Lead screening and treatment requirements for New Jersey children are about to get tighter as the state establishes stricter guidelines to better care for those at risk.
New Jersey adopted the most up-to-date benchmark from the federal Centers of Disease Control and Prevention to determine when and how a child should be treated for elevated levels of lead in their blood. Health experts said research now finds that even low levels can lead to developmental problems.
“Because lead poisoning often doesn’t come into view in terms of symptoms until later on, people don’t see it as critical and important,” said Merle Weitz, director of public health programs at the Southern New Jersey Perinatal Cooperative. “As these levels get lowered, people understand that no levels are safe.”
The CDC recommended in 2012 that additional care, treatment and intervention take place with children who test at elevated lead levels of 5 or more micrograms per deciliter of blood.
New Jersey previously had that benchmark at 10 micrograms, but Gov. Chris Christie signed into law earlier this month that state Department of Health regulations would adopt the lower level from the CDC, to catch exposure in children earlier on.
State officials said 630,000 children under the age of 6 are at risk of lead poisoning in New Jersey, but health records show fewer than half of children in many counties get screened for lead.
Afshana Anzum is a lead supervisor for Tahshin Construction LLC, one of the few state-certified lead abatement contractors in this area of South Jersey. Her biggest projects are often in older areas like Atlantic City.
She and her team go into homes and strip lead from floors, walls, window and door frames to make it safe for families, especially children. Anzum said children are not allowed anywhere near the area until all the dust is completely removed, eliminating the chance they could breathe in airborne lead particles.
Dr. Jazmine Harris, pediatrician and director of pediatrics at CompleteCare in Bridgeton and Glassboro, Gloucester County, said she and fellow doctors and nurses encourage lead testing to all their patients, especially children ages 1 to 5 who live in homes built before 1978.
Lead has been banned from house paint for nearly 40 years, but state reports show children are still at risk for poisoning by paint chips or inhaling dust leftover in homes today.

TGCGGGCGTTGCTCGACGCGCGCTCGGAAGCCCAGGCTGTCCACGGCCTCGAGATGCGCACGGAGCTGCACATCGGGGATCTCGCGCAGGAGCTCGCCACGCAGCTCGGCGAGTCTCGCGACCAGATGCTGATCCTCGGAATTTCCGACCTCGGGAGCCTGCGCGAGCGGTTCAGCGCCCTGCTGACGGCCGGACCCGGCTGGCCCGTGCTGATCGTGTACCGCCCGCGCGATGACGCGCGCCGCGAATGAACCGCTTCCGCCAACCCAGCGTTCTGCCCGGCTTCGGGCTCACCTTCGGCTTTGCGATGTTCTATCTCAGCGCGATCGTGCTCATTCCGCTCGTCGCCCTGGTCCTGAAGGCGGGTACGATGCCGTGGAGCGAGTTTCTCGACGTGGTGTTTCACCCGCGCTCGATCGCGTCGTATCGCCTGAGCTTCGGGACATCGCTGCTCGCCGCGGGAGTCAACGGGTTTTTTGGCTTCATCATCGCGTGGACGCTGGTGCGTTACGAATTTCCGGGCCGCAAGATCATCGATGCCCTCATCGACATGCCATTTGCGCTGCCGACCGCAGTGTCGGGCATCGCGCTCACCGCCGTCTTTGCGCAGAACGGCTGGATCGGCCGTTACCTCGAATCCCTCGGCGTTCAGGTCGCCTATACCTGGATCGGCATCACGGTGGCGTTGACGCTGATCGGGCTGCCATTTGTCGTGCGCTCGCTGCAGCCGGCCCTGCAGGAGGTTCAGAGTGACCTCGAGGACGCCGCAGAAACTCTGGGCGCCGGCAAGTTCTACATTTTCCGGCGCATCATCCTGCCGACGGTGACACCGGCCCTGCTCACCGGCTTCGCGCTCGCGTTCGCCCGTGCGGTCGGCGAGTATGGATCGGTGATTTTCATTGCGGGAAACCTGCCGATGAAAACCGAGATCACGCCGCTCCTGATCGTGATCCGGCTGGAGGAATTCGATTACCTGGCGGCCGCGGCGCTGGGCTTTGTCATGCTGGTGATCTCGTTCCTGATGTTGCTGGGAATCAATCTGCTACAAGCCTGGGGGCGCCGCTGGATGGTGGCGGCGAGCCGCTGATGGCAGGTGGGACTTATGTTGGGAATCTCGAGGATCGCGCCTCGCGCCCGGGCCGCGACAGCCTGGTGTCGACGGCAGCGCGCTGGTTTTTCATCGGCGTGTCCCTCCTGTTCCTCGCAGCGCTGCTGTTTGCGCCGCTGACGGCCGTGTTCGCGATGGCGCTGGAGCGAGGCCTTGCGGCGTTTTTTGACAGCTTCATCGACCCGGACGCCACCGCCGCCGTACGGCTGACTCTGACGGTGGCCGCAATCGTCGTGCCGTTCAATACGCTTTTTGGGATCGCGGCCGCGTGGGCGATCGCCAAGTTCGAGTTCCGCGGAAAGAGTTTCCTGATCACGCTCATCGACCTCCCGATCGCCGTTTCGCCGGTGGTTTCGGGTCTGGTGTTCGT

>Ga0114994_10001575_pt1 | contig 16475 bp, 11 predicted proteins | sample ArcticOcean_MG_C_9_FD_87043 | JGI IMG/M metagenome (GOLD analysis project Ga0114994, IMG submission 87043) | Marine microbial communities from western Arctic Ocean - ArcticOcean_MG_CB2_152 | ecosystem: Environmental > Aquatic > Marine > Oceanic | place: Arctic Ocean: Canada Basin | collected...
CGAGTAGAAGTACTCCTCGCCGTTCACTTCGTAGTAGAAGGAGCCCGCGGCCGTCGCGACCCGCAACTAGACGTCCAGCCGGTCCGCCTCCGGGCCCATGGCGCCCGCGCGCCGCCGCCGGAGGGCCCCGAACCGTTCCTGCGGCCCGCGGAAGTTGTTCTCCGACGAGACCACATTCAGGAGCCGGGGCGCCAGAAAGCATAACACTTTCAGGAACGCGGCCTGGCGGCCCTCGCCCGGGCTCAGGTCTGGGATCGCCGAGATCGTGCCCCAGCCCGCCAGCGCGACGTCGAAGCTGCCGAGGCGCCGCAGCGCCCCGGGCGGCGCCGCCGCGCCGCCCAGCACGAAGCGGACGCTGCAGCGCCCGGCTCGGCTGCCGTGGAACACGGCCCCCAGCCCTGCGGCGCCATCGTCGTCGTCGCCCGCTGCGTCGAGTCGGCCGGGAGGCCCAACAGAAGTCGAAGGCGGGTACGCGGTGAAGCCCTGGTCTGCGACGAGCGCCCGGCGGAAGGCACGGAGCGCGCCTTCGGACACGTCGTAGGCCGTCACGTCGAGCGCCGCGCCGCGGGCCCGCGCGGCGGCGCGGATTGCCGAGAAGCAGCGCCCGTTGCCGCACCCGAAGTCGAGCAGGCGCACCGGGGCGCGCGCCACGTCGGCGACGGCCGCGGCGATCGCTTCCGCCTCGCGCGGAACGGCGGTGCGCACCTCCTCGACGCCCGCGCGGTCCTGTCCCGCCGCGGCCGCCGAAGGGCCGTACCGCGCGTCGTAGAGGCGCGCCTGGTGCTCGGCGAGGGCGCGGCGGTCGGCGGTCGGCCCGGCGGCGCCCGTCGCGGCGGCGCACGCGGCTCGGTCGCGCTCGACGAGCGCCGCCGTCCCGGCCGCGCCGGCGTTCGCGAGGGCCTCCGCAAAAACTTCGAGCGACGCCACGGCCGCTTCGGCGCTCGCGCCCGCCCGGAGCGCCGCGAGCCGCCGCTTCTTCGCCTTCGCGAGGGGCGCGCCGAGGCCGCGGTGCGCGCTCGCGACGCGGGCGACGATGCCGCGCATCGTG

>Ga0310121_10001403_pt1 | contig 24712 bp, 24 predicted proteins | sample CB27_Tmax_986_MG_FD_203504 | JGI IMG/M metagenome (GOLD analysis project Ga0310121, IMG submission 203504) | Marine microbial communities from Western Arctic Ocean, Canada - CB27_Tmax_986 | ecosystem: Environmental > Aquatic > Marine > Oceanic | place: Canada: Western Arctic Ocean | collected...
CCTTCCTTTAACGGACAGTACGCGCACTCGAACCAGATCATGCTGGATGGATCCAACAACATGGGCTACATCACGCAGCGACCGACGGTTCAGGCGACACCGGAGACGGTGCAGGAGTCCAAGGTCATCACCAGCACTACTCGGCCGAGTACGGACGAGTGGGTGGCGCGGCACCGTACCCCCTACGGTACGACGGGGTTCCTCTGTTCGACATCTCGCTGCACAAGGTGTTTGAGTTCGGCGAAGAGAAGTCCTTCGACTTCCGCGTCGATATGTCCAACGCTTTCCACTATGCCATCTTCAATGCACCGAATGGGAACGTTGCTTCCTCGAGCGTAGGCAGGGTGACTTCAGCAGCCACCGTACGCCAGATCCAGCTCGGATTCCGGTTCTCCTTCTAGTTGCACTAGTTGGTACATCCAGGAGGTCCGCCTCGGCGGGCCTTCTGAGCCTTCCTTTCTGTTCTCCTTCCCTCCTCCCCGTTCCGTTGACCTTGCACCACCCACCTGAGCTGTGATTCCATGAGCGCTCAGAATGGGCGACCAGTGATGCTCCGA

“Our patients who live in old rooms within those old homes are more likely exposed to lead,” Harris said. “Those who have higher levels could develop learning disabilities, have problems doing well in school and paying attention. We’re really observant in making sure we regularly order lead tests.”
Experts say minimal levels of lead in water account for a very small percentage of cases, but state education officials said last month that 21 school districts have reported elevated levels of lead in drinking water.
All schools have until July to complete lead testing as part of a state probe into water infrastructure.
Harris said the health care network works with the state Department of Health in reporting cases of elevated blood lead levels among children and getting families the right care. A phlebotomist usually takes about a teaspoon of blood from a child’s arm and results come back within a day, she said.
While it is rare to see a child with levels as high as 40 micrograms, Harris said, she typically sees patients with levels in the teens. According to the updated regulations, those levels warrant follow-up care such as identifying the source of the lead, getting rid of it and closely monitoring child’s health.
Weitz, who oversees programs at the perinatal cooperative’s sites in Atlantic City, Pennsauken and Camden, said the state as a whole has been proactive in lead education, home abatement programs, preventative testing and treatment for years, but public awareness has waned.
“Unfortunately, it takes things like Flint (Michigan water crisis), where lots of kids are victims, to bring it into the spotlight,” she said. “But we’ve seen lead levels in blood go down here, so I think we’re ahead of the game in prevention efforts.”
Christie announced in 2016 that the state would fund a $10 million pilot program to identify and remediate lead-based paint hazards in low- and moderate-income households, especially ones with children and pregnant women, in areas of need like towns and cities in Atlantic County.
State experts said the health department also spends about $15 million annually on blood lead level testing and lead removal in foster homes.
The state Department of Health launched its #kNOwLEAD public education campaign in October to increase awareness of all lead hazards for children and the risks of lead exposure in children.